Jesus sent his disciples on a mission with uncertainty and risk—even praying God would not spare them from trouble (Luke 10:1–23).

Jesus often chose to teach about God’s economy through illustrative stories. He famously told a parable about a leader entrusting variable sums of money to servants and then evaluating and rewarding them based on their ROI. While the servants did not receive equal start-up capital, each had an opportunity to leverage what the leader gave them. The only servant he chastised, as it turns out, was the one who let fear of failure justify his inaction (Matthew 25:14–20).

We see here that God approves of and even encourages calculated risk-taking.

So how do you wisely weigh the risks and rewards for Business as a Ministry in your unique context? 

In this video, C12 CEO Mike Sharrow guides us through an exercise that reveals our readiness and faithfulness. 

Business Ministry Video

A two-by-two matrix can be a helpful tool to understand the critical factors as we embark on our BaaM journeys. 

The first dimension, on the horizontal axis, evaluates our business protocols. Our policies must exist on solid legal and business foundations or we risk recklessness. 

The second dimension, on the vertical axis, evaluates our Business as a Ministry practices. If we believe God owns our businesses, but we are not implementing BaaM activities, we limit our Kingdom impact. 

So, which quadrant of practices and protocols would your business fall into on the BaaM Risk Assessment? 

Business Ministry Risk Assessment

Let the lower right quadrant sink in for a moment. 

If you are a Christian leader and letting fear limit your BaaM impact, might your expression of faith appear superficial? Are you living with the same mindset that clouded the third servant in the parable, who took his talent and buried it in the ground? How could God move in your business through your next step of faithfulness, coupled with the necessary best practices?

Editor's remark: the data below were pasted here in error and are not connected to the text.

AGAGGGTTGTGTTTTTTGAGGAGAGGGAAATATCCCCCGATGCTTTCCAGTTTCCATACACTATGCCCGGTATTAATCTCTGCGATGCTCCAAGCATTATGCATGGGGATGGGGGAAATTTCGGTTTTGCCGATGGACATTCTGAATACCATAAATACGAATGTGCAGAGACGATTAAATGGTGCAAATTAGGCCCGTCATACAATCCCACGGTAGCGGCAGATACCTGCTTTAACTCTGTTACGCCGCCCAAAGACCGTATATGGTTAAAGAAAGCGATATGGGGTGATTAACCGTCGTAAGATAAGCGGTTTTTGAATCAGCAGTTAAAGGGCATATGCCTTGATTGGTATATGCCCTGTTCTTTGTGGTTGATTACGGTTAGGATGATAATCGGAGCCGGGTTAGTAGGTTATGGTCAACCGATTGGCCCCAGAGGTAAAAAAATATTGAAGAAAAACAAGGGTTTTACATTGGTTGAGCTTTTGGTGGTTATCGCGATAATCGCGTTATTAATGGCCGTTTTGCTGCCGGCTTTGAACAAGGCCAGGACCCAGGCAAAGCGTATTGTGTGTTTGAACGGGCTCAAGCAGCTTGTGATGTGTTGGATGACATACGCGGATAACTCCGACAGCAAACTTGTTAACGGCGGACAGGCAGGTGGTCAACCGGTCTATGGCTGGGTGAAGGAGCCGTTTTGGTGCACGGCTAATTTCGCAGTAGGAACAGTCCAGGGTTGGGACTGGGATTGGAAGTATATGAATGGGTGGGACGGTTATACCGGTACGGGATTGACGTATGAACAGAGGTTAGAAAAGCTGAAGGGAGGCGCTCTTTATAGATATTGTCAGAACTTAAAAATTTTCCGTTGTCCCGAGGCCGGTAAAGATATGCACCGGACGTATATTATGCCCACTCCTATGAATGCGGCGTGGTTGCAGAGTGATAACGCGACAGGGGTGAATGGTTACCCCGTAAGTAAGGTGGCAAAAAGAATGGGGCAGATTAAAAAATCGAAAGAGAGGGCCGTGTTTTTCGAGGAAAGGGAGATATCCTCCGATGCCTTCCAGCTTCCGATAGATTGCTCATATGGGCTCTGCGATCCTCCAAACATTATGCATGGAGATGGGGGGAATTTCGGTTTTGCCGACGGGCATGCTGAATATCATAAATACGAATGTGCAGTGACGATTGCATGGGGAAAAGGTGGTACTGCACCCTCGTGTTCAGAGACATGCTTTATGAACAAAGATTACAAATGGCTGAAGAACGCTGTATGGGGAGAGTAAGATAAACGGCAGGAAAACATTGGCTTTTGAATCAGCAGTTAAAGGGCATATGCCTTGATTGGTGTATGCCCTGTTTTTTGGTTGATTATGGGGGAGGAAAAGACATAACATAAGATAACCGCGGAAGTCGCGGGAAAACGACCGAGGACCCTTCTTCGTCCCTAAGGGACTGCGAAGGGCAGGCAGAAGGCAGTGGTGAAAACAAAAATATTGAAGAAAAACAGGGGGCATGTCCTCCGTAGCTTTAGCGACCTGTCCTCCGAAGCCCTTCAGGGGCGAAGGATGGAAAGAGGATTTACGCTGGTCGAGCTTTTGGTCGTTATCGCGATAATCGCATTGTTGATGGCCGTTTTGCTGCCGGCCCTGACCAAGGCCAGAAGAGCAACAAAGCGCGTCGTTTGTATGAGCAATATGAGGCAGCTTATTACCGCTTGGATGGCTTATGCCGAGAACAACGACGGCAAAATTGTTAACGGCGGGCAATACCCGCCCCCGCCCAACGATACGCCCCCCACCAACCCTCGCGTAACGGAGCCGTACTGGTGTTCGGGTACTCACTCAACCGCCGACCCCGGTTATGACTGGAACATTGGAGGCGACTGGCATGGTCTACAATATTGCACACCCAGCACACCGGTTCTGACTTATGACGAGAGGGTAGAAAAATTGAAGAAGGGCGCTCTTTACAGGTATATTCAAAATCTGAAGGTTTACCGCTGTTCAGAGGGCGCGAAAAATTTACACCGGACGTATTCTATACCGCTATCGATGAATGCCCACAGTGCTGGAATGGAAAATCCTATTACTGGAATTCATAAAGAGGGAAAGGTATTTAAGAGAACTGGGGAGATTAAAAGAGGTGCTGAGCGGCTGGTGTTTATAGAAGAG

Business as a Ministry Calculated Risks for Eternal Reward

If you find yourself struggling with any of the limiting beliefs above, we have proven practices to help you overcome them and implement BaaM with increased confidence. 

We’ve created a checklist of BaaM Best Practices. Each practice exists well-within legal and best-practice protocols and will help you move your business toward the upper right quadrant of faithfulness.

Here are two examples:

  1. Corporate Governance:We have defined a mission, vision, and core values/principles anchored in the gospel and eternal perspective.” 

C12 member and CEO, Kris DenBesten says that one of the most important things he did at his company, Vermeer Southeast, was to adopt a vision statement that allows others to see Christ in the work they do. Their mission is: